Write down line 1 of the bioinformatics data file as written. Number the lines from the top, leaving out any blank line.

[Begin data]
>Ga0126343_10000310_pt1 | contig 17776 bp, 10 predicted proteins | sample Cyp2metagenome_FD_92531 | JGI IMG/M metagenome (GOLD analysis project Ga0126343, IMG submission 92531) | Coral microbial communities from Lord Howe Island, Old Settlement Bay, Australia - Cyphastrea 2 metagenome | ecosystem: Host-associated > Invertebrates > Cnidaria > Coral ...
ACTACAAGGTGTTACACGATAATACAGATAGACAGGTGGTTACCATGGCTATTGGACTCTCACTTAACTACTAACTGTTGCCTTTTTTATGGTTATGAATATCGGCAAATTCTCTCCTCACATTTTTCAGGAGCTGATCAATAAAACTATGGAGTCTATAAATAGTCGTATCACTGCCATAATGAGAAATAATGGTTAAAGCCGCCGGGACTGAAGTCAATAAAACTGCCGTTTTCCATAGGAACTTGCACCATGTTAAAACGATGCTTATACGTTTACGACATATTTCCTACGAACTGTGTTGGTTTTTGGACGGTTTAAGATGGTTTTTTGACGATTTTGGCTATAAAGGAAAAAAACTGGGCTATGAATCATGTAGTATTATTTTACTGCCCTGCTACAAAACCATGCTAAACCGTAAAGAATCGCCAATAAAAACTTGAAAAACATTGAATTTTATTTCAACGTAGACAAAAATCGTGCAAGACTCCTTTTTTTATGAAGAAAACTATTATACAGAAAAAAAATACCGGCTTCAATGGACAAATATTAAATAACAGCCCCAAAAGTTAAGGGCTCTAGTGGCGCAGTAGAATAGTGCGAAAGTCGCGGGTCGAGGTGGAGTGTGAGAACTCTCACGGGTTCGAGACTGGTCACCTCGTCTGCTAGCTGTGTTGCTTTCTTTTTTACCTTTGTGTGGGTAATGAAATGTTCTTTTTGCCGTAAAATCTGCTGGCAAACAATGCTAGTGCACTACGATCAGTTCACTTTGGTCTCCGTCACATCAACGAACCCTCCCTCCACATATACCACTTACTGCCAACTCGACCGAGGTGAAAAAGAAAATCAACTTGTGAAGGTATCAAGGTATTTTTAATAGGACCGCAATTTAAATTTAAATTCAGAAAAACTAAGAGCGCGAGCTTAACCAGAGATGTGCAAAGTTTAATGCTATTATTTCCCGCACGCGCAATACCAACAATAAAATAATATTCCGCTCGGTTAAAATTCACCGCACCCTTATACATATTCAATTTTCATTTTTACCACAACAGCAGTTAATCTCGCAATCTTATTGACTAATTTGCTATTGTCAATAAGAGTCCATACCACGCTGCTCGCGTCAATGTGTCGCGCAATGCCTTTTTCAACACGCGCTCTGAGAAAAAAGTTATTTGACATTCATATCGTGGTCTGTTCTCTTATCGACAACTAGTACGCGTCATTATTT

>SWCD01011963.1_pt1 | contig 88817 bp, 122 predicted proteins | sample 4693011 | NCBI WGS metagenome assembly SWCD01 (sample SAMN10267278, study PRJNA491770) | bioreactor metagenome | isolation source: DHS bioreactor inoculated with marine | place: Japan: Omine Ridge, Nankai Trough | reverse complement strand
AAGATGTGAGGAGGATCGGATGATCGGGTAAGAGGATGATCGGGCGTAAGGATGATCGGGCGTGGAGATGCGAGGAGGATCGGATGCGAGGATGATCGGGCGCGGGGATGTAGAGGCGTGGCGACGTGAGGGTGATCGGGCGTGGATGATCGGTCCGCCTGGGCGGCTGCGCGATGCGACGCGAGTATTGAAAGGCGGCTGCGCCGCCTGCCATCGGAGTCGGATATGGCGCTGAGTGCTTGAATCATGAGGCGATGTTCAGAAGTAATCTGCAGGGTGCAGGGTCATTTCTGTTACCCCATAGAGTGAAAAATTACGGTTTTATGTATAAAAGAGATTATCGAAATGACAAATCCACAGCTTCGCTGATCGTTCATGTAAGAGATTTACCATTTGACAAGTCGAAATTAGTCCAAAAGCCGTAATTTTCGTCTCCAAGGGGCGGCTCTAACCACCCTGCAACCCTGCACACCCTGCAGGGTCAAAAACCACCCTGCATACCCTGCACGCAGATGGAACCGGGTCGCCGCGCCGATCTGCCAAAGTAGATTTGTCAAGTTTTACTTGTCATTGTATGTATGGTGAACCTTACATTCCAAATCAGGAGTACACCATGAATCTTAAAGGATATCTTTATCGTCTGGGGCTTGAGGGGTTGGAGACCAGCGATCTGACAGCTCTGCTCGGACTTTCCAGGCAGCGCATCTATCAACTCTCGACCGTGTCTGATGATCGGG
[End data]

>Ga0126343_10000310_pt1 | contig 17776 bp, 10 predicted proteins | sample Cyp2metagenome_FD_92531 | JGI IMG/M metagenome (GOLD analysis project Ga0126343, IMG submission 92531) | Coral microbial communities from Lord Howe Island, Old Settlement Bay, Australia - Cyphastrea 2 metagenome | ecosystem: Host-associated > Invertebrates > Cnidaria > Coral ...